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We moved and I followed some good advice I got here and moved them to the basement. Prior to that they sat in late summer sun for a week until we arranged everything in the house. At that time it rained heavily, followed by torrid sun, and one of them started showing the black spots that you see in the picture. The others also seem to be affected by something, it looks like the leaves are dying, yet all of them seem to be about to flower. What is wrong with them?

They are now sitting in an above the grade basement window facing south. I am located in Toronto if that helps you in any way.

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I asked a similar question (How Should I Take Care of These Two Phalaenopsis Orchids with Different Behaviors?) a few days ago but still no answer.

I've done further more investigations about that, going to a gardening store and trying to get some help, but even those people weren't super helpful. The suggestions I received were to let the roots receive sun through the transparent pot, and a few other advices that did not make sense to me.

However, you need to check the roots. If they look somehow rotten and not fresh (like my second pot in that question), then you've over-watered them. Leave them somewhere warm with appropriate humidity, and do not water them too often. A small cup of water (ideally with a few drops of Orchid food) once a month should do.

If your roots look whitish gray, then that apparently means they're not able to receive enough water, but as you may noticed, my first pot's roots look like that, but they're having good flowers, doing well. So I'm not too worried about that.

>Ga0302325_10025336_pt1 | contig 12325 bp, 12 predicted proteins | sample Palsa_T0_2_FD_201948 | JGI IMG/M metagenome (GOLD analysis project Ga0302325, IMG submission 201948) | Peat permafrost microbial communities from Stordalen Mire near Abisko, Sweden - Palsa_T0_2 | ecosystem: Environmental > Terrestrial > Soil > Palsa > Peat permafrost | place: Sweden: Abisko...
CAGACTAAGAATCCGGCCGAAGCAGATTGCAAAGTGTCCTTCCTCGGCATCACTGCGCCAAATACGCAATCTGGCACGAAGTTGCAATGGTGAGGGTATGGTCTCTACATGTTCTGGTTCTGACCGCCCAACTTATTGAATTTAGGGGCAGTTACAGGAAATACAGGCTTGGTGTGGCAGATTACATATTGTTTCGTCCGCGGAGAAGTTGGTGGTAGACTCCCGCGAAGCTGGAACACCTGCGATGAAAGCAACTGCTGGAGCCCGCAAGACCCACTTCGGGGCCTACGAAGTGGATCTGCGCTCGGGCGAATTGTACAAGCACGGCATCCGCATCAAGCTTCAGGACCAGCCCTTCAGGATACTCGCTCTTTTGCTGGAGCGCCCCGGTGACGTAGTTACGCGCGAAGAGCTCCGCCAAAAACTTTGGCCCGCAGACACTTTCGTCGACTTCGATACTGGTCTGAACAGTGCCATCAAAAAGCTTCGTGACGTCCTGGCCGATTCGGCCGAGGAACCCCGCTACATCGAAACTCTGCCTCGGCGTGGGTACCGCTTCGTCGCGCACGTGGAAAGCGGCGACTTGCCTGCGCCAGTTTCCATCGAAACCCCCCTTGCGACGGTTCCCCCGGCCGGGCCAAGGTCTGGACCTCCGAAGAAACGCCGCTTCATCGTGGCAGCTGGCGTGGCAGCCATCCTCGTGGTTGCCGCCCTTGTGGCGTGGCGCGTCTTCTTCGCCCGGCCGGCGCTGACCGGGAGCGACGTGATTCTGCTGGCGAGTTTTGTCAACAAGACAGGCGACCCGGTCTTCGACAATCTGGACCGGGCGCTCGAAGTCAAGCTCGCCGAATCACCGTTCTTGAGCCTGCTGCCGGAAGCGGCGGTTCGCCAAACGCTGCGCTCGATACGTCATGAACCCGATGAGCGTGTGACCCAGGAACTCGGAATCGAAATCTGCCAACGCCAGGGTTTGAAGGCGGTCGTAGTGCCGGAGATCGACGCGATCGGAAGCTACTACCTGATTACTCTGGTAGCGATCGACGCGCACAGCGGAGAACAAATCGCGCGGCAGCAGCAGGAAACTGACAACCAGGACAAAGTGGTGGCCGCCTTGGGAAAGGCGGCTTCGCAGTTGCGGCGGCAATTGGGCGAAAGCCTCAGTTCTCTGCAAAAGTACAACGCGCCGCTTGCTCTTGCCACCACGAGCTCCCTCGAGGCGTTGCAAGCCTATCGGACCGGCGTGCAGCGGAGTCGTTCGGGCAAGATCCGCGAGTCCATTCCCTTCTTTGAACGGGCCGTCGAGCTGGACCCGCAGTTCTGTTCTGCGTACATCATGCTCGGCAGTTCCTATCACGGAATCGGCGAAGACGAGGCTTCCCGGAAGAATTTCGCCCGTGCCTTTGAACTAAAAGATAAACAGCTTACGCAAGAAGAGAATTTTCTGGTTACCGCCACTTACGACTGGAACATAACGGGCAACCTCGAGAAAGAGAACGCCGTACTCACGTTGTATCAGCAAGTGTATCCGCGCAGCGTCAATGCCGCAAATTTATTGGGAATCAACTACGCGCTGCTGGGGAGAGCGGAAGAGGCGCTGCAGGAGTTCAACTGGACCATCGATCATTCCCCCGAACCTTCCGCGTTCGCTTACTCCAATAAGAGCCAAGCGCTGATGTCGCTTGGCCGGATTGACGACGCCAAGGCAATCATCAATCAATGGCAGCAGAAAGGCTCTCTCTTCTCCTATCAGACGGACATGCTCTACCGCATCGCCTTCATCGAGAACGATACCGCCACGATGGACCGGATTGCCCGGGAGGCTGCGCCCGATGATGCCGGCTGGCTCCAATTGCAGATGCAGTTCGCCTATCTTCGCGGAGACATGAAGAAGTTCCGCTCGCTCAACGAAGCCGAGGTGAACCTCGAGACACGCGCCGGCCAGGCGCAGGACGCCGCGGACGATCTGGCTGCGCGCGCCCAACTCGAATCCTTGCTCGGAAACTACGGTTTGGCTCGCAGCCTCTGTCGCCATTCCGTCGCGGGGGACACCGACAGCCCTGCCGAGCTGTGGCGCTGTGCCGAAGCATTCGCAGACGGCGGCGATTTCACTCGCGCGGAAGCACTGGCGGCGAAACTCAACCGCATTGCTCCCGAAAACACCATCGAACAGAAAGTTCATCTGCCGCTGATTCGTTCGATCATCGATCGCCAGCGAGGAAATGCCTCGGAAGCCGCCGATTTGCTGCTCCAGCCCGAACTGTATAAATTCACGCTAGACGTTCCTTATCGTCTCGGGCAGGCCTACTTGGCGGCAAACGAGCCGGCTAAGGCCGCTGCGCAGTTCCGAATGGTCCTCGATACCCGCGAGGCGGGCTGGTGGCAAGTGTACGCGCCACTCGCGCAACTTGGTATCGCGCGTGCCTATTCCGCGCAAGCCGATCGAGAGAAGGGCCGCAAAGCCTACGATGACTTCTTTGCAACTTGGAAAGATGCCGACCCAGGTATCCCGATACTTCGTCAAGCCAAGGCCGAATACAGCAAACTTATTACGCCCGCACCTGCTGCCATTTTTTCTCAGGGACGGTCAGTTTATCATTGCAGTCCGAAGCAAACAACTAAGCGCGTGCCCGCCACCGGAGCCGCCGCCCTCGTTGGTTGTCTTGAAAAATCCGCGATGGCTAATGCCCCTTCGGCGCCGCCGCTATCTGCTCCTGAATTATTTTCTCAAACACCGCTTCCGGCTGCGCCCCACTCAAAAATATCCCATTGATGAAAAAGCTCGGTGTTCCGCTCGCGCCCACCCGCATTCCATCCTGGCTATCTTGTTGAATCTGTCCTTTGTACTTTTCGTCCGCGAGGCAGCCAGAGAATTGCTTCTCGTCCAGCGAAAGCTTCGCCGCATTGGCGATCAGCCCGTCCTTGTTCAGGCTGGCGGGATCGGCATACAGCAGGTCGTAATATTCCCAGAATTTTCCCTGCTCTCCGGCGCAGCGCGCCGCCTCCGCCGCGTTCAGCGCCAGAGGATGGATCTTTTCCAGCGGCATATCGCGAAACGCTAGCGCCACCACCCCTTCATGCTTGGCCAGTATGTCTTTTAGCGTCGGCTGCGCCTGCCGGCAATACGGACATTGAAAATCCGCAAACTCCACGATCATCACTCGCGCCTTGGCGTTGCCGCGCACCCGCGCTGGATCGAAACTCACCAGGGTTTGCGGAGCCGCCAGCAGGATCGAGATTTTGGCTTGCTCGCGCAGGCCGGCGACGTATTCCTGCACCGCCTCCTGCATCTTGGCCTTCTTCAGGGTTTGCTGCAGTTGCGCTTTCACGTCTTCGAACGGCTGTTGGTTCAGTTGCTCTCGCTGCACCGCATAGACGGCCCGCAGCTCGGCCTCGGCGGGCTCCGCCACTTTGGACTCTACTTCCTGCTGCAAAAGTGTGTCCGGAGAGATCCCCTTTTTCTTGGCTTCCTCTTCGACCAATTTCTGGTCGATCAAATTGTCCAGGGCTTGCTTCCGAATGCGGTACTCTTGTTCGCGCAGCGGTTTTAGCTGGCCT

I've moved my pots away from the window which was obviously colder than other parts of the room, and have placed them close to the radiator. Both pots seem to be doing better over there.

If you're seeing any rotten roots, you better remove them carefully, and also not try to shove in or cut the roots that are growing outwards like in your second photo.

I may also mention that I live in Ireland where our dehumidifier sucks at least 5 liters of water every night from the air, so keeping them warm is enough with the natural humidity of the atmosphere. Orchids like warm and humid conditions.

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The near plant shows strong signs of being sunburned. Many phalaenopsis species can take higher light in natural conditions, and may even, with a few species, be found growing in nearly direct sunlight...but(!) with very good air movement, adequate moisture at the exposed roots, no previous dry plant conditions, etc. Burn spots do not recover. Yellowing at that bend in the leaf, where that bend is toward the light is a give away of that condition. If you have a way to filter that light that your plants receive, then do it, ASAP. I, too, have been there with this genus of orchid, and while I grow a couple dozens genera and more species, I grow mostly the phalenopsis hybrids that friends have given me to help them recover, plus a couple species that interest me for interesting foliage and ability to grow in the home on sticks or pieces of Oak bark cork. What I noted above about yellow at the leaf bend toward the light applies to many types of orchids, but not all. Some cymbidiums, for example, may tolerate some leaf yellowing from high light, as long as the plant is not too dry, and most of the leaf is at least light green. In fact, with some cymbidiums, leaves that are too dark green are a sign that the light is too low, and the expectation of seasonal flowering should be reduced.

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